Sebastian wondered, could he be experiencing his first identity crisis at twelve years old? It was impossible to say, as he’d never had one before to compare it to, yet as he went to school the next day he felt utterly miserable. So miserable that he raised his hand to answer questions only sixteen times.
As the clock ominously ticked down the minutes of the day, Sebastian’s stomach got tighter and tighter. He knew he could avoid the sign if he chose. All he had to do was follow his usual route home. As a further precaution, he made sure Arthur had no interest in coming over. After all, it had been Arthur and his reckless behavior that had started all this. The thing was, for the first time, possibly ever, Sebastian didn’t trust himself. He just didn’t know if he could make it all the way home without choosing to look at the sign again. He really needed to get this sign out of his head.
Soon enough it was the end of the day and soon enough Sebastian found himself on the 42 attempting to calm his breathing and clear his mind, and then on the Blue Express dreading the inevitable arrival at his stop. And when finally he was walking that last dreaded stretch home, he clenched his hands into fists and tried everything he could to feel, or at least give the impression of looking, totally and completely normal.
Sebastian followed his regular route and every step he took closer to the wrong street made him more and more miserable. His regular route took him right past it, and he just had to walk by, he had to ignore it. When he was finally crossing the street he made a concerted effort not to look up toward the alley. He even held his breath. And then he was across and turning up the correct street. A heavy weight lifted off his shoulders, and for the first time that day, Sebastian smiled.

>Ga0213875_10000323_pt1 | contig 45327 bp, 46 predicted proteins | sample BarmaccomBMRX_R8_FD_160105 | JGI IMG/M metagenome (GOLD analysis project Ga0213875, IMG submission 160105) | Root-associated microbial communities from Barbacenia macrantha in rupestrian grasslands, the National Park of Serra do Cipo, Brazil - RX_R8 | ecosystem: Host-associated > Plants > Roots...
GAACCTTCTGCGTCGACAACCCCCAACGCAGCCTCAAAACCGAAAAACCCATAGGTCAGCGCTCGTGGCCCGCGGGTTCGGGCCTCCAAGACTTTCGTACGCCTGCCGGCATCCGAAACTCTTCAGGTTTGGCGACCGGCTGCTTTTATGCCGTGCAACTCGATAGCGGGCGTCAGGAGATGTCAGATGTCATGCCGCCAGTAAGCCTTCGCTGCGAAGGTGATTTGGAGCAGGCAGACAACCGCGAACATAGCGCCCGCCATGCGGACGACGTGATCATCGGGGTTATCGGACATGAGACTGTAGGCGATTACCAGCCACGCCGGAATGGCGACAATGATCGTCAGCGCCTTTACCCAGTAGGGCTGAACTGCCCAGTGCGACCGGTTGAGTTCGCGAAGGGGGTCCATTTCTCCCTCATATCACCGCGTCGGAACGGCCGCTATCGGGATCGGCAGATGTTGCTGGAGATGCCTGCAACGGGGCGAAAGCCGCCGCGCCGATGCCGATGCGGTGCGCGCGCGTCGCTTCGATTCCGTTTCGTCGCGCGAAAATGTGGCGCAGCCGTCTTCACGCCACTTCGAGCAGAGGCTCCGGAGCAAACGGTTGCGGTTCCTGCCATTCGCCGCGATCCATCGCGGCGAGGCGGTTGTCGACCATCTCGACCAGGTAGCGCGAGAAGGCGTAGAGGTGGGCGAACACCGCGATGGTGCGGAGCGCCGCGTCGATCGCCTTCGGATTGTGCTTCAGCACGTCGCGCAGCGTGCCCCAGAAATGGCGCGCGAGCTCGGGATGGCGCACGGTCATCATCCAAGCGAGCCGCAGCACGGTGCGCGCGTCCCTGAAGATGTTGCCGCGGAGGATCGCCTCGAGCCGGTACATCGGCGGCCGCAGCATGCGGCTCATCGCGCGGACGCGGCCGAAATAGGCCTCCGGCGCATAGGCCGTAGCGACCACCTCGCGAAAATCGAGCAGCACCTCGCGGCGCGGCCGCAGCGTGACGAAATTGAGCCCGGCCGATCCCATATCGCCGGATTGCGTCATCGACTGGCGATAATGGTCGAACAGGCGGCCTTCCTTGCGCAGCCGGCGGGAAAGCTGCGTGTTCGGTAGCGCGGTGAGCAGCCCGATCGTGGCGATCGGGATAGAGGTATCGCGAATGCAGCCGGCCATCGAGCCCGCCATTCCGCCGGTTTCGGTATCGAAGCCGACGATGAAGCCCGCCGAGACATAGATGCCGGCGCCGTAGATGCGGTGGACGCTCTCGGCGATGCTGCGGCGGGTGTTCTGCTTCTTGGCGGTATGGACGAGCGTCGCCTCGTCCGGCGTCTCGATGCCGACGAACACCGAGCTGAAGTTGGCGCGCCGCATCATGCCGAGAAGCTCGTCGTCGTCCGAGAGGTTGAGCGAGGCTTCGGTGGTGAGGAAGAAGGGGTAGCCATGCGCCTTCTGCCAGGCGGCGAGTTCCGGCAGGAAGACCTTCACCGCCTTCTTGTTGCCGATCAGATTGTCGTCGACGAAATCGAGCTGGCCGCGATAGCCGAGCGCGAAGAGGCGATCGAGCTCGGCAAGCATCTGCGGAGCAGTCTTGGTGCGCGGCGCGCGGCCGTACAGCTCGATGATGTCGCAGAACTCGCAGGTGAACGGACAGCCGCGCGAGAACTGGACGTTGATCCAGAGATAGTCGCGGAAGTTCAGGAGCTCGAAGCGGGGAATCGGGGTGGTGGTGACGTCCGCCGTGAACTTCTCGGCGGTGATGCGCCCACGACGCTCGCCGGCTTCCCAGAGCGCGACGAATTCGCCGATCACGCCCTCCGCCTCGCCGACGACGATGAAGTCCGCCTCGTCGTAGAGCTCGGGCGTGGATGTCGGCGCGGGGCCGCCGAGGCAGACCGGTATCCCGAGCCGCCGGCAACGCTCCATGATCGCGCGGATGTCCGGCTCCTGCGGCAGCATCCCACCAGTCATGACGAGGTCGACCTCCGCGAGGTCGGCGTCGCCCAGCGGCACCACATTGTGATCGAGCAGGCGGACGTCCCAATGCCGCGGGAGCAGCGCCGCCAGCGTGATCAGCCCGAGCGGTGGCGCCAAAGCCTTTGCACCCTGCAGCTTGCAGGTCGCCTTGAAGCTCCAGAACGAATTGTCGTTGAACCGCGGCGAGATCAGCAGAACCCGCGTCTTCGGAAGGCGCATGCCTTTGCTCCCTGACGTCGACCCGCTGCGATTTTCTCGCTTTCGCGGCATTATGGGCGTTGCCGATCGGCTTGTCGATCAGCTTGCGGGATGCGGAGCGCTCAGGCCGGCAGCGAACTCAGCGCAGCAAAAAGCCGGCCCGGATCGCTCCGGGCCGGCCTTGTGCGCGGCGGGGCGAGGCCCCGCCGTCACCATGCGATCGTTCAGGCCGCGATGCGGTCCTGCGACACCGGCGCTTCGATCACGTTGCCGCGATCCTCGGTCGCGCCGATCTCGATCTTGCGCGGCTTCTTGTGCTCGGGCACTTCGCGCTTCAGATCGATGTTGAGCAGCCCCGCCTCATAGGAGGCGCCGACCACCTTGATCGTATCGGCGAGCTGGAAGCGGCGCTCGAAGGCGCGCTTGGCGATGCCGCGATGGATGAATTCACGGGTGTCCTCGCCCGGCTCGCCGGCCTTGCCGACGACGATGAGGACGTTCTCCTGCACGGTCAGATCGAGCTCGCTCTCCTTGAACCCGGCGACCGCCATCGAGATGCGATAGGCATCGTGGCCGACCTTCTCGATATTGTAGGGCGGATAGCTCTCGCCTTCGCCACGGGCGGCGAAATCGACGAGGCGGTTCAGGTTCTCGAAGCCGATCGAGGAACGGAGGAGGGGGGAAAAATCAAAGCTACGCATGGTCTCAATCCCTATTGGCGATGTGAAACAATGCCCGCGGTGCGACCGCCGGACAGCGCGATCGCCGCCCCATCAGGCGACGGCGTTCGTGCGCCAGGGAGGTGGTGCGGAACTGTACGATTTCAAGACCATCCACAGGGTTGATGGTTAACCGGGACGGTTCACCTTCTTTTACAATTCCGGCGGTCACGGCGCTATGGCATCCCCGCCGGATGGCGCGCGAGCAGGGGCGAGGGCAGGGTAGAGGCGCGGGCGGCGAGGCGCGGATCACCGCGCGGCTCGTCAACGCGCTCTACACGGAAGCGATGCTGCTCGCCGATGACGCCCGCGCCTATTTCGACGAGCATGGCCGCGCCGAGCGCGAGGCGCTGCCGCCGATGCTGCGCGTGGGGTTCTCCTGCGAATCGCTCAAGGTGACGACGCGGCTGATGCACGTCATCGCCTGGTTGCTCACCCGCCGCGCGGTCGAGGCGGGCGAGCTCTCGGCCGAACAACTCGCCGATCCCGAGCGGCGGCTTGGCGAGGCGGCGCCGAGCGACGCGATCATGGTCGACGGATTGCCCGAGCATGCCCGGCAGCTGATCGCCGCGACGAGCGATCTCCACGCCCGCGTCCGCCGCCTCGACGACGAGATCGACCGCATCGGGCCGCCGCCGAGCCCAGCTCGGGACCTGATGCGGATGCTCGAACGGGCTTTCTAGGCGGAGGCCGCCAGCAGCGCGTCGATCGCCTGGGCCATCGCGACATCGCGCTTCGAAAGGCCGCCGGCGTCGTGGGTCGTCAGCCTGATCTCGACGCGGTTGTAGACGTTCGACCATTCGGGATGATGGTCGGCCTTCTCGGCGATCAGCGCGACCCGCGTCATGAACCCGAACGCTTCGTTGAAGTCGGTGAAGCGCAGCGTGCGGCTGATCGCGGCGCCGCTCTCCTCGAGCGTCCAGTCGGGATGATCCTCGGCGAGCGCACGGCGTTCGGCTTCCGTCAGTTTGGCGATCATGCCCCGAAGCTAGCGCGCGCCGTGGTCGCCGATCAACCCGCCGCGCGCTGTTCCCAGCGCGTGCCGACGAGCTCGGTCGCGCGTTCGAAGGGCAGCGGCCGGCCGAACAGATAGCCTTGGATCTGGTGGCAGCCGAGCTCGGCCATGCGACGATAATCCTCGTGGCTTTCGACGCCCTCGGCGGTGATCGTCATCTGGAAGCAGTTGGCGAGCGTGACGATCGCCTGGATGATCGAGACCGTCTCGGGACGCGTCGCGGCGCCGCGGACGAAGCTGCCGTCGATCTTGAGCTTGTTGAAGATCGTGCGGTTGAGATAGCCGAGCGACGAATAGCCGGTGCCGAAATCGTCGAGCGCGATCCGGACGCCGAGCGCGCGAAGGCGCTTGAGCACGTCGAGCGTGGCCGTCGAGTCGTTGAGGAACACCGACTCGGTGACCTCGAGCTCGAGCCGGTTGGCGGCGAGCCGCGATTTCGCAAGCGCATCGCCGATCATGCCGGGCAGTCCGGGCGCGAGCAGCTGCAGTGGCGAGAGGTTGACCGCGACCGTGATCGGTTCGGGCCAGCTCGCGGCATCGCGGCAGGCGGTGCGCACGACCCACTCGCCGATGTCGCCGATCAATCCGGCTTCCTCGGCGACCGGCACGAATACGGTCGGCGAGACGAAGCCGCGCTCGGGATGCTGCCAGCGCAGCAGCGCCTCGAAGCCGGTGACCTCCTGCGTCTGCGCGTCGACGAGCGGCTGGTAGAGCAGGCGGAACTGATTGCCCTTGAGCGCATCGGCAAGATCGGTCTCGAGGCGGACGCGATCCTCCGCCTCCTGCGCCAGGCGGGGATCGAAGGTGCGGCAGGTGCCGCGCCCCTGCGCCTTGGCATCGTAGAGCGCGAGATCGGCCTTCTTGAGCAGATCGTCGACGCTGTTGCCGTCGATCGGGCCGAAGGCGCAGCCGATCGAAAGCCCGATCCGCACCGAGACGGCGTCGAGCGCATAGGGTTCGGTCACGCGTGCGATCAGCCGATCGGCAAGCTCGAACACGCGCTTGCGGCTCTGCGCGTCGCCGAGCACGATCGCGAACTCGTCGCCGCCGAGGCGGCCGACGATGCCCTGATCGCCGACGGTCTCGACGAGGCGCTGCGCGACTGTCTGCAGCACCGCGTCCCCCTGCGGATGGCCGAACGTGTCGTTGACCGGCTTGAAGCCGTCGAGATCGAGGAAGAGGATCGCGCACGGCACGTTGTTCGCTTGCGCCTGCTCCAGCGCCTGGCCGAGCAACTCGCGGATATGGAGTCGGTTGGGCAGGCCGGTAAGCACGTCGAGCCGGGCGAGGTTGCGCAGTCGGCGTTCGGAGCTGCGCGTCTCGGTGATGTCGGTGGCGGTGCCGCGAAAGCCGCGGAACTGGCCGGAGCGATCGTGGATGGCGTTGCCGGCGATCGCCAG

And that’s when it happened.
The pig in the teeny hat.
1 Funny thing, no one actually knows what an actuary does, not even actuaries. Some have speculated that’s where the name comes from: “What do you do?” “Actually, I have no idea.”
2 Though they remain not nearly as pretentious as culs-de-sac.
3 Like: Do Not Enter (why would someone put a door there, then?) or Back in Five (Five what, I ask you. Five what?).
4 That had nothing to do with how Sebastian was feeling, by the way--the clock in his classroom just happened to tick ominously. Just as the clock down the hall in 4B ticked reluctantly, and the clock in the principal’s office ticked appreciatively.